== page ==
Coming up, the Council will be returning to the state capitol next Tuesday to advocate for legislation (SB 1277) by Sen. Nancy Skinner (Oakland) that we are sponsoring that would address a huge statewide shortage of student housing. An estimated 762,585 California college students experience housing insecurity or homelessness. SB 1227 would authorize 35 percent more units in student housing developments that meet a variety of affordability requirements and exempt them from costly parking requirements. To join our coalition in support or SB 1227 and engage in the Council’s housing policy work, please contact Vice President Adrian Covert.

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STATE ECONOMIC STRATEGY BILL ADVANCES

California is a global innovation and economic powerhouse, but currently does not have a statewide, comprehensive plan to grow its economy. That would change under legislation (AB 2596) that the Bay Area Council is sponsoring with the Greater Sacramento Economic Council and Valley Vision. AB 2596, authored by Assemblymembers Ken Cooley, Kevin Kiley and Sharon Quirk-Silva, would authorize the creation a statewide economic development plan to grow jobs, better coordinate economic activities across counties and regions and boost the state’s competitiveness. Having a clear, unified strategy can also help protect the state against future economic downturns and ensure that economic opportunities are being spread more evenly across the entire state. AB 2596 on Tuesday won unanimous approval by the Assembly Jobs, Economic Development and the Economy Committee and now heads to Assembly Appropriations. Just ahead of the vote, an OpEd by Council CEO Jim Wunderman and Greater Sacramento Economic Council CEO Barry Broome that ran in the Sacramento Bee argued for passage of the bill. To add your company to the growing list of our AB 2596 supporters, please contact Director for Government Relations Cornelious Burke.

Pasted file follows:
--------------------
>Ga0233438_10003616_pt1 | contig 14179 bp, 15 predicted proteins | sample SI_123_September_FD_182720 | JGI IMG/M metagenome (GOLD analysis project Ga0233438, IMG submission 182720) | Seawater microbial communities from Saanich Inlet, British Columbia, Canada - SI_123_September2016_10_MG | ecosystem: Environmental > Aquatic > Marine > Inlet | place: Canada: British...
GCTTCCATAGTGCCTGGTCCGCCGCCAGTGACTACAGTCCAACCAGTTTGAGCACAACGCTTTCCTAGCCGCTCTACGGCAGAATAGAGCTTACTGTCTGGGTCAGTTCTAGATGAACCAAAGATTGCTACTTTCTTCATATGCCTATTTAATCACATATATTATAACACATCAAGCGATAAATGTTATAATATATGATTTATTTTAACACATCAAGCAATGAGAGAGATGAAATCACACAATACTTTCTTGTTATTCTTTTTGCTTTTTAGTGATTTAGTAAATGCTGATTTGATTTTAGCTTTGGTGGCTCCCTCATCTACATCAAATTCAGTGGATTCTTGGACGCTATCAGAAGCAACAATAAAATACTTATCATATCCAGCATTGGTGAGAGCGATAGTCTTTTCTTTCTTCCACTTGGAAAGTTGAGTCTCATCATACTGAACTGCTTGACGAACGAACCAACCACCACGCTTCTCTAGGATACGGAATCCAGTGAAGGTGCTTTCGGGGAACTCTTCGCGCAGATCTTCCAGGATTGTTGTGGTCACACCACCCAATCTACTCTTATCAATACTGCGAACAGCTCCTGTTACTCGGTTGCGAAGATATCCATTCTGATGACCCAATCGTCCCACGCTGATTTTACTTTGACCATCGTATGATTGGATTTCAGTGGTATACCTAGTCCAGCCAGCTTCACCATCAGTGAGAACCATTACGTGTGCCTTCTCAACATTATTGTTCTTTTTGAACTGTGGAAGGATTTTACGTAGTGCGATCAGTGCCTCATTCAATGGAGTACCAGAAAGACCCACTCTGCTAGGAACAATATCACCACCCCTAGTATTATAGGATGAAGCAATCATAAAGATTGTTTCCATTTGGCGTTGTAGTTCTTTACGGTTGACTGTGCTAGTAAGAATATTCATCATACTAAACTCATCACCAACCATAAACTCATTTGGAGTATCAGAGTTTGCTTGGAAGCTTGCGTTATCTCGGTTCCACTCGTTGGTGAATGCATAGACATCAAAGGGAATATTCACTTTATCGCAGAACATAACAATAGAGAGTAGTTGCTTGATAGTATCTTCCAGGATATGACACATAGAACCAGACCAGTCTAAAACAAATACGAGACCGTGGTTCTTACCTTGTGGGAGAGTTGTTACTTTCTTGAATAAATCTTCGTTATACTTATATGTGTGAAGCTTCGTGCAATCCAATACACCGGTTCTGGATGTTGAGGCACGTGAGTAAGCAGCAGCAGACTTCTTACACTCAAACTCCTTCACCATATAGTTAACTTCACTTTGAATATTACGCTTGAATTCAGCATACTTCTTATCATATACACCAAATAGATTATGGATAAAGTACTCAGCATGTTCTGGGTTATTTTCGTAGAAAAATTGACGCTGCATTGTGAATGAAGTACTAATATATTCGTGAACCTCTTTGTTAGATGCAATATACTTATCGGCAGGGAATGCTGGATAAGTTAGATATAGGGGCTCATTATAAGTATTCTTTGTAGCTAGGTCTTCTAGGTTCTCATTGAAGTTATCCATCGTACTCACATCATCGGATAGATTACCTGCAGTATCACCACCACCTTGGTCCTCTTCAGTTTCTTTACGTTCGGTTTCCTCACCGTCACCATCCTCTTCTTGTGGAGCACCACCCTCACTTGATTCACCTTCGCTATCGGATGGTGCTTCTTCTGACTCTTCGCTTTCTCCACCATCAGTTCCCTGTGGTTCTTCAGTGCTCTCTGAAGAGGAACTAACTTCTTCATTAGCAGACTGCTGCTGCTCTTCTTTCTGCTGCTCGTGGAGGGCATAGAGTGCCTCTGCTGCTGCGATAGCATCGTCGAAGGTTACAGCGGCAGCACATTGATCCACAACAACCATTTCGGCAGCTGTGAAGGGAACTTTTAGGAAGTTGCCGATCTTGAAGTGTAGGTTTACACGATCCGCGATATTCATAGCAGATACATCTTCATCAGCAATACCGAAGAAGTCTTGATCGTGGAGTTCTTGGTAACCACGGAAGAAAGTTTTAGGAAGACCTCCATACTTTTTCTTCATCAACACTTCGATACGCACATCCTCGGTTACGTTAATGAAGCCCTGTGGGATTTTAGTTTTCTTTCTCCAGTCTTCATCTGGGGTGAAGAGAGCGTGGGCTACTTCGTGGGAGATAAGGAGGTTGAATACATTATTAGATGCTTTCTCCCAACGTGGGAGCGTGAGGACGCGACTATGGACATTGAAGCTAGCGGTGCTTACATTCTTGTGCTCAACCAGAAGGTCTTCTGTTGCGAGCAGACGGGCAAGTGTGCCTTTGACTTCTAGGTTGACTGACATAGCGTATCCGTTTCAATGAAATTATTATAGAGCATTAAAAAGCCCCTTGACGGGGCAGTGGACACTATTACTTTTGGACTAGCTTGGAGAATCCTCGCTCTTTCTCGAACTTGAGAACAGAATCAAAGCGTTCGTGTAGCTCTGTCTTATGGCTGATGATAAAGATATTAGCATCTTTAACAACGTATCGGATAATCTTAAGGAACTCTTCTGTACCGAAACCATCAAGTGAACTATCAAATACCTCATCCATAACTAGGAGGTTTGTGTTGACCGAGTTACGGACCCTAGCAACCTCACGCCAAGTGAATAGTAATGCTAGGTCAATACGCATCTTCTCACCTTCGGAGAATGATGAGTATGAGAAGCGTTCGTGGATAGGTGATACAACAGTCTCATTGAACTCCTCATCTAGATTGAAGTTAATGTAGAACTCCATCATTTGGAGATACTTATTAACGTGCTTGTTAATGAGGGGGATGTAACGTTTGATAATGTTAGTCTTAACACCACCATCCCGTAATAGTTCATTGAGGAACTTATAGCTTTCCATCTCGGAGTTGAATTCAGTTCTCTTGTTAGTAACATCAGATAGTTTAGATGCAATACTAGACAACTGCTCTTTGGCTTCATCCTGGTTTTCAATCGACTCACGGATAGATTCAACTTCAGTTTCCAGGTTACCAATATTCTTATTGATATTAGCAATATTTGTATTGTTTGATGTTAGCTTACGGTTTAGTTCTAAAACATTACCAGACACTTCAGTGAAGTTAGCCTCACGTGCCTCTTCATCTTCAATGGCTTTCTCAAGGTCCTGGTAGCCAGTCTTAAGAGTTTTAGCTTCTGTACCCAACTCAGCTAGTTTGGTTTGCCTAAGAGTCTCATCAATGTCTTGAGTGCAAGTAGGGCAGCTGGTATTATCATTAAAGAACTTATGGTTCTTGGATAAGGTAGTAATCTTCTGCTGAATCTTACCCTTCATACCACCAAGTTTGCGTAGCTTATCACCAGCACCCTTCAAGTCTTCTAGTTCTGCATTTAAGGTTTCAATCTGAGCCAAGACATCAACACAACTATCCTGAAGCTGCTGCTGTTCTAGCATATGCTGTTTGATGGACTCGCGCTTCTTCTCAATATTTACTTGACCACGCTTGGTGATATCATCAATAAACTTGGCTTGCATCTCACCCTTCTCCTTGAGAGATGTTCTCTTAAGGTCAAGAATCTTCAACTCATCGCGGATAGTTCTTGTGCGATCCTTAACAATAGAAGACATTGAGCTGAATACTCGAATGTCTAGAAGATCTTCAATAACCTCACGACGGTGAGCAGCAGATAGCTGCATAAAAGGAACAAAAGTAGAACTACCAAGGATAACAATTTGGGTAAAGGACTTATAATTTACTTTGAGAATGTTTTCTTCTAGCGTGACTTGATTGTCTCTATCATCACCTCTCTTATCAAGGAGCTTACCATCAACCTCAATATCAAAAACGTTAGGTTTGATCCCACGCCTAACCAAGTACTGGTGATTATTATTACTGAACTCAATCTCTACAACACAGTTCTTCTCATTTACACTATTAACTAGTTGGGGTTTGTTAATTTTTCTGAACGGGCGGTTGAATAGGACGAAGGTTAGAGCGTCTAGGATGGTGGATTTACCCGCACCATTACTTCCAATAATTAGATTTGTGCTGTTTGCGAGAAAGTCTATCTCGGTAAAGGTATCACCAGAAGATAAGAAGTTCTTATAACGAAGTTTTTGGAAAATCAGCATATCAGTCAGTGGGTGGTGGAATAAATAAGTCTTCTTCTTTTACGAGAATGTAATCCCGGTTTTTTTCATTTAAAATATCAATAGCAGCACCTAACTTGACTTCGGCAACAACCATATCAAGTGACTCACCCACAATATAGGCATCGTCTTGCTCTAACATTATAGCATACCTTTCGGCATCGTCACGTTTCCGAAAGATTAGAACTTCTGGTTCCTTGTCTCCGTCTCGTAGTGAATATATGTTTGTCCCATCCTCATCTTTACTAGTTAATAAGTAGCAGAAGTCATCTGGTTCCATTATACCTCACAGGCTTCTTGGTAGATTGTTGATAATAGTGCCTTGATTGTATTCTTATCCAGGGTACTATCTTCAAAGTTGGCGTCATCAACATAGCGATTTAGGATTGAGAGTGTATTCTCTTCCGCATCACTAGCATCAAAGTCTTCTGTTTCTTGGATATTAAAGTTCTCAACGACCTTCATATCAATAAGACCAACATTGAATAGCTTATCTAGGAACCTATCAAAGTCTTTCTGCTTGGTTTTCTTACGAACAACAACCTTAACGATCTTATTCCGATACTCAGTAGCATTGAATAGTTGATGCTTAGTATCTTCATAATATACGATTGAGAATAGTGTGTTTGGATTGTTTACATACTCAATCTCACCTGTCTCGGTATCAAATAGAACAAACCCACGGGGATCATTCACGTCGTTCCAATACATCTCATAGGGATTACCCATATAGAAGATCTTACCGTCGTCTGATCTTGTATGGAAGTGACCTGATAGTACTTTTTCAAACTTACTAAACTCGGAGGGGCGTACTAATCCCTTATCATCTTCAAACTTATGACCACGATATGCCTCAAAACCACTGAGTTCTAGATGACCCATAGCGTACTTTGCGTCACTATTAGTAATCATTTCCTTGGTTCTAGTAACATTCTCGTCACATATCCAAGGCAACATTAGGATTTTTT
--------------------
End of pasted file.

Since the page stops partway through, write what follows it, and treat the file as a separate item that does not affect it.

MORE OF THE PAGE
Read the OpEd in support of AB 2596>>

NAPA-SONOMA SALT MARSH RESTORATION PIPELINE PROJECT

HISTORIC VOTE TURNS THE TIDE FOR SAN FRANCISCO BAY

The San Francisco Bay Restoration Authority on Wednesday approved nearly $18 million in grants for wetlands restoration and flood protection projects in San Francisco Bay. The grants are the first made by the Authority, which is funded by Measure AA, the first nine-county regional ballot measure approved by over 70 percent of voters in 2016. The Bay Area Council partnered with the Silicon Valley Leadership Group and Save the Bay to lead the Measure AA campaign, whose success was made possible by generous contributions from Council members PG&E and Facebook, among many others.

The Council became increasingly engaged in Bay resilience following a 2015 Bay Area Council Economic Institute report—Surviving the Storm—estimating the region could suffer more than $10 billion in economic damages in an extreme storm event under present sea levels. In addition to providing habitat and water quality benefits, wetlands also naturally absorb tidal energies and can be paired with lower, less costly levees to improve local flood protection against rising sea levels. Measure AA will raise $500 million over 20 years for shoreline and other projects that improve the region’s resilience to extreme storms and rising seas.